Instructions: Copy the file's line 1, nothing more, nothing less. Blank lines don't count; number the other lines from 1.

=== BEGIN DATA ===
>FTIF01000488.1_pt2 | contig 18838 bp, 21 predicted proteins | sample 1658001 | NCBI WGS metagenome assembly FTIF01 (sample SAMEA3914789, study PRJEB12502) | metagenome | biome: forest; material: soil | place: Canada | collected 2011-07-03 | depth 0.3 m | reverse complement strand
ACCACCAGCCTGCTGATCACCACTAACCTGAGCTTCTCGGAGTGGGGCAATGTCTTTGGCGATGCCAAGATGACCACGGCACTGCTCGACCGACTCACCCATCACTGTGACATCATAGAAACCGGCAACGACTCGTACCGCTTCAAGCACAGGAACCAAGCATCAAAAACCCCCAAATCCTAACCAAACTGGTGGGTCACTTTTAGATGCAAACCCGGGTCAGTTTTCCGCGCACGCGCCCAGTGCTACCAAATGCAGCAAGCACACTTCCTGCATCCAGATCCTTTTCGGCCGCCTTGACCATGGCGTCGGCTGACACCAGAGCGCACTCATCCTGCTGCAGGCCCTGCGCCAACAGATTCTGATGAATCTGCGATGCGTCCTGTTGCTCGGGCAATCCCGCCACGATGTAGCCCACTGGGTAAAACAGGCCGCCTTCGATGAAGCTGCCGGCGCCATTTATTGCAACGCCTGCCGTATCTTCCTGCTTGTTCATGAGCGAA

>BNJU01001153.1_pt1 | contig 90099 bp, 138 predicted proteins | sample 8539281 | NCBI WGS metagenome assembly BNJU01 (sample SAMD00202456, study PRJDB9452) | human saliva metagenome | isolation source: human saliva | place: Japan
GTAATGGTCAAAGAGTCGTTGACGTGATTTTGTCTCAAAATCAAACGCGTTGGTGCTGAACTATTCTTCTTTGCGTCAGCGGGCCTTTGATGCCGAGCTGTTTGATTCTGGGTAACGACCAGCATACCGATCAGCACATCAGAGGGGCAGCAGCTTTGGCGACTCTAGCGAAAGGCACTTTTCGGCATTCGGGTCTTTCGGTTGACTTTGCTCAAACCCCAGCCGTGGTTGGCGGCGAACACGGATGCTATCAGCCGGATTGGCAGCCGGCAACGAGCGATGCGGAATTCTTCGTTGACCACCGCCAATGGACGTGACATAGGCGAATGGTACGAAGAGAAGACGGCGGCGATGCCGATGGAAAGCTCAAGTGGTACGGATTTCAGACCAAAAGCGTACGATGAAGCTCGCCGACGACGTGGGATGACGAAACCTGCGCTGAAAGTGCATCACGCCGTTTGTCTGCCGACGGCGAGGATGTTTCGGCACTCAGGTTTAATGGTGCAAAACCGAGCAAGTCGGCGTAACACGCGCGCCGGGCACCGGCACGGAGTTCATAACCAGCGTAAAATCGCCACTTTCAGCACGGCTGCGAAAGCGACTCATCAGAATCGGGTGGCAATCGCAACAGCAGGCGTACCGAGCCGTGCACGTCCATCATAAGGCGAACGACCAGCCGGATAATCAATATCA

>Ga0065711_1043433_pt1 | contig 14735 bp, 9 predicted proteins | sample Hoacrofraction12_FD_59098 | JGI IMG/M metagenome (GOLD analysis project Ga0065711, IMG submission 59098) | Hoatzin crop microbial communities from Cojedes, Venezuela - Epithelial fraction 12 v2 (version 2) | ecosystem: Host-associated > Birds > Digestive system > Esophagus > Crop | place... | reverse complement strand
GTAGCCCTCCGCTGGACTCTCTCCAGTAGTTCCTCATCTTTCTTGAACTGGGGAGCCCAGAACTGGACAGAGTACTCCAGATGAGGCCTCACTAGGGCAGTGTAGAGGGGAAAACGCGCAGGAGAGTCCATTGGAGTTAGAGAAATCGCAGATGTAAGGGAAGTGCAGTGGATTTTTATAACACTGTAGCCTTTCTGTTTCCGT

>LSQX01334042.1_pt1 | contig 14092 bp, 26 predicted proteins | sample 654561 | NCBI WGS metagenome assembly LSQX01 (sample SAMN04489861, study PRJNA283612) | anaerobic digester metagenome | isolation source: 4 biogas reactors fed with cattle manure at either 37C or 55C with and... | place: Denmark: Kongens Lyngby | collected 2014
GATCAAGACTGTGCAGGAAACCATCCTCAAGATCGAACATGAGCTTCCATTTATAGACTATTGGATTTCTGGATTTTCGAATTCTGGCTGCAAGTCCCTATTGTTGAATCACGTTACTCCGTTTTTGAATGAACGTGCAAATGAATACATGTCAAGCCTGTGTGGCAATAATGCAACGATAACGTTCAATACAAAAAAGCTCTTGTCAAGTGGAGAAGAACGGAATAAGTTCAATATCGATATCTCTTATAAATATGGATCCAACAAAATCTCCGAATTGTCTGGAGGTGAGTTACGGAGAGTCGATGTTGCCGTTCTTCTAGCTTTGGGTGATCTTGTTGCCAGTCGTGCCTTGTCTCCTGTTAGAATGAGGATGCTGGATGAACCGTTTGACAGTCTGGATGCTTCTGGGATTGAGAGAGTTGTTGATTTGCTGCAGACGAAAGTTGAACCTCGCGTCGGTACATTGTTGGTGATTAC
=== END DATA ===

>FTIF01000488.1_pt2 | contig 18838 bp, 21 predicted proteins | sample 1658001 | NCBI WGS metagenome assembly FTIF01 (sample SAMEA3914789, study PRJEB12502) | metagenome | biome: forest; material: soil | place: Canada | collected 2011-07-03 | depth 0.3 m | reverse complement strand